Labor and Employment Alert: Massachusetts Trial Court Holds That On-Call Meal Periods Must Be Paid
In a case of first impression, the Massachusetts Superior Court (the state’s trial court) recently decided when an employee’s unpaid meal break should instead be counted as paid working time. In Devito v. Longwood Security Services, the trial court held that a meal break is compensable unless the employee was relieved of all duties during the meal break.
The case involves a class of private security officers who provide security at sites throughout Boston, including at housing developments, hospitals, and colleges. Longwood maintains a policy permitting officers to take a 30-minute, unpaid meal break. During the meal break, officers must remain in uniform and are not allowed to leave their assigned sector without permission. Longwood’s written policy states that “you must keep your radio on while on break and respond when called to, even if during your break.”
Massachusetts wage-hour regulations define “working time” as all time during which an employee is required to be on the employer’s premises or to be on duty, but this time does not include meal times during which an employee is relieved of all work-related duties. The Court found that this definition was unambiguous and clearly means that “the thirty minute meal time is compensable unless the employee is relieved of all work related duties.” After acknowledging that no Massachusetts court has decided this issue, the Court adopted the “relief from duties” test. The Court left it to the jury to determine whether the officers were relieved of all work-related duties during their meal breaks.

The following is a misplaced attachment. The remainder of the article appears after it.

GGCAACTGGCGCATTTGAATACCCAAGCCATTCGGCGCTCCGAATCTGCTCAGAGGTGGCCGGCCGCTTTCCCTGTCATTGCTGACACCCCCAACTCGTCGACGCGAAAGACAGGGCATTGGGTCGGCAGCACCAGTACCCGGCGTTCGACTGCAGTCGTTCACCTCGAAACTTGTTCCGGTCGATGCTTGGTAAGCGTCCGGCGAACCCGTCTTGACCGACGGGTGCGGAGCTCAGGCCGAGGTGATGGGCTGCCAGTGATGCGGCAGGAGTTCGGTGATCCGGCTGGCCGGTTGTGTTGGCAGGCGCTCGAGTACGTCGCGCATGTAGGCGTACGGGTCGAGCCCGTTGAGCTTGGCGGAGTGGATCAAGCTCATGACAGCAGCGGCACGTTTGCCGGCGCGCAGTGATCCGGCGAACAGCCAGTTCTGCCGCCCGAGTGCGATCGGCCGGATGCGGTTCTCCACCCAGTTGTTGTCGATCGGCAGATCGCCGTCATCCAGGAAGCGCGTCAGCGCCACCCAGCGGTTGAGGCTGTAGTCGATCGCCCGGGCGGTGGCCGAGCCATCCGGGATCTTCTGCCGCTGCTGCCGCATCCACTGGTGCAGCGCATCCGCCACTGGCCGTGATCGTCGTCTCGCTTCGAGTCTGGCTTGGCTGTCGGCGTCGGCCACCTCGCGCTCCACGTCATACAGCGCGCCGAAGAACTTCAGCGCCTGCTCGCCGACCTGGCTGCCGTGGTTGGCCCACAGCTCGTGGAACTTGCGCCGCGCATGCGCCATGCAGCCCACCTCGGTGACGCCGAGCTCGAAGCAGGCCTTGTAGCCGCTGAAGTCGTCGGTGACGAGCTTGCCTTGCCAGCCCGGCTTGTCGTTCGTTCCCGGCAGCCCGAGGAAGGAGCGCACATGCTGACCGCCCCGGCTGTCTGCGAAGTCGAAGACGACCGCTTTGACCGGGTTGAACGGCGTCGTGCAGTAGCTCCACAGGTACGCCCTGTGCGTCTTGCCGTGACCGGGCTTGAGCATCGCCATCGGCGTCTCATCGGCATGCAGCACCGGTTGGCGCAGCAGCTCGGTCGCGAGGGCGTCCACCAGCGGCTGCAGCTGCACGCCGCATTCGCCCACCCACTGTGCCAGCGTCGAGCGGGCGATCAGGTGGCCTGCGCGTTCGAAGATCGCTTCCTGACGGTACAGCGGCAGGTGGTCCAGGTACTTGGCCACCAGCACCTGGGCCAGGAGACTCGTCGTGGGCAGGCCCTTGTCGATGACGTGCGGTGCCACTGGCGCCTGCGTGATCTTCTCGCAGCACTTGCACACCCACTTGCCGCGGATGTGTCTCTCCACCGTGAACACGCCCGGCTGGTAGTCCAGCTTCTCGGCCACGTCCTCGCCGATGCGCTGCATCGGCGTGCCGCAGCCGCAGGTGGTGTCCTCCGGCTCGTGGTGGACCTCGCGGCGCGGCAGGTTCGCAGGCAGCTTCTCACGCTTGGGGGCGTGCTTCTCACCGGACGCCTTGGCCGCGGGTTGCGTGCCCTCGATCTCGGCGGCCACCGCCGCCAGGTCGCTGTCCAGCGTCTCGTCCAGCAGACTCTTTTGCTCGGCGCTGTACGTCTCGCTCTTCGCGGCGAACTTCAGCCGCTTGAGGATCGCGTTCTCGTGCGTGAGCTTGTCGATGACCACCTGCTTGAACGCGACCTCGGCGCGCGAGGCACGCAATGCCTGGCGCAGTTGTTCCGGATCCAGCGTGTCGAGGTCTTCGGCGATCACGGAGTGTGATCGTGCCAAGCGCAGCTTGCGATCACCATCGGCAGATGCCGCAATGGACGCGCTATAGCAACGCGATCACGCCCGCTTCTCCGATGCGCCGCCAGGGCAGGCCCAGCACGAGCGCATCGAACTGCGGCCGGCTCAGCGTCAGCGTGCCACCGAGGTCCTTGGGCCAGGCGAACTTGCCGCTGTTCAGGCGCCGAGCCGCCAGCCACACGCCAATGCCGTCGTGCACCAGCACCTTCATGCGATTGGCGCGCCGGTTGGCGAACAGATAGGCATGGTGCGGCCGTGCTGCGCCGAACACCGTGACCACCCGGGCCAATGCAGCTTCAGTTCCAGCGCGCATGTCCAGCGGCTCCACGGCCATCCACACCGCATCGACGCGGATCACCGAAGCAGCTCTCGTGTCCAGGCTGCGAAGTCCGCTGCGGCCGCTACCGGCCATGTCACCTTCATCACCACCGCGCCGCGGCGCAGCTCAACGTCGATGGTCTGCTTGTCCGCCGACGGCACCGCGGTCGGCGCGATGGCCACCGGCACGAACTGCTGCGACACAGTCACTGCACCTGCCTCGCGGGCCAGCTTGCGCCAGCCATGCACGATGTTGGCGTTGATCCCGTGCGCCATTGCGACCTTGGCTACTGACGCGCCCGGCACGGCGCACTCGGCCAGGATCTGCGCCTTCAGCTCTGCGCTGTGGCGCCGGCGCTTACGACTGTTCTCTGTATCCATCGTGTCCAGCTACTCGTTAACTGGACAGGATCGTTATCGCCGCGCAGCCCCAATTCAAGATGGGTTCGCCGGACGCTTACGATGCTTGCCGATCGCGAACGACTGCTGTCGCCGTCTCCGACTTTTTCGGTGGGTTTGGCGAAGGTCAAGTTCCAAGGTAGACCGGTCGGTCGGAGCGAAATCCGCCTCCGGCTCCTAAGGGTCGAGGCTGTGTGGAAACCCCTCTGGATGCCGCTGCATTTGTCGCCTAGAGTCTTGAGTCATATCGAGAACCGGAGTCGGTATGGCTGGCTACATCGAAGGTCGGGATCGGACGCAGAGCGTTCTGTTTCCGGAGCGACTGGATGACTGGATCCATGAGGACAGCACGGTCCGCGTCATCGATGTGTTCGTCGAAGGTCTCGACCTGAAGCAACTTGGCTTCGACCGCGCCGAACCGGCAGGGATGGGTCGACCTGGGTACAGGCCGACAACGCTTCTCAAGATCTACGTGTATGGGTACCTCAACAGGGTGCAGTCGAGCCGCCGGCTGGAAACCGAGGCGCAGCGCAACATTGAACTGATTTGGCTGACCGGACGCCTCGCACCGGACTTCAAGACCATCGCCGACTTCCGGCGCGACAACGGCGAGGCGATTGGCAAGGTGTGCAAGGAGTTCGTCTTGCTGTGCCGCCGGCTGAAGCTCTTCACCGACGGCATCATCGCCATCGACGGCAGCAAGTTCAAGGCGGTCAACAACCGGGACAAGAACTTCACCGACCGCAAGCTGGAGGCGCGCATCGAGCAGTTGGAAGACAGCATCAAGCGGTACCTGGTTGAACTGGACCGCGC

In so holding, the court rejected the more employer-friendly “predominant benefit” test under the federal Fair Labor Standards Act. Under this test, meal breaks are unpaid if the break time was spent “predominantly” for the benefit of the employees, even if some work was performed during the break or if break-time activities were restricted.
The “relieved of all duties” test is stricter than the predominant benefit test. If the court’s ruling stands, an entire meal period may constitute paid time if an employee performs a few minutes of work during the break or if the employer restricts an employee’s break time. Massachusetts law imposes treble damages for violations of its wage-hour laws, dramatically increasing employers’ potential liability. Given this, employers in Massachusetts should review their policies and practices regarding meal breaks to determine if any changes are needed in light of the court’s decision. Contact your Vorys lawyer if you have questions about the implications of the Court’s decision or about Massachusetts wage-hour laws in general.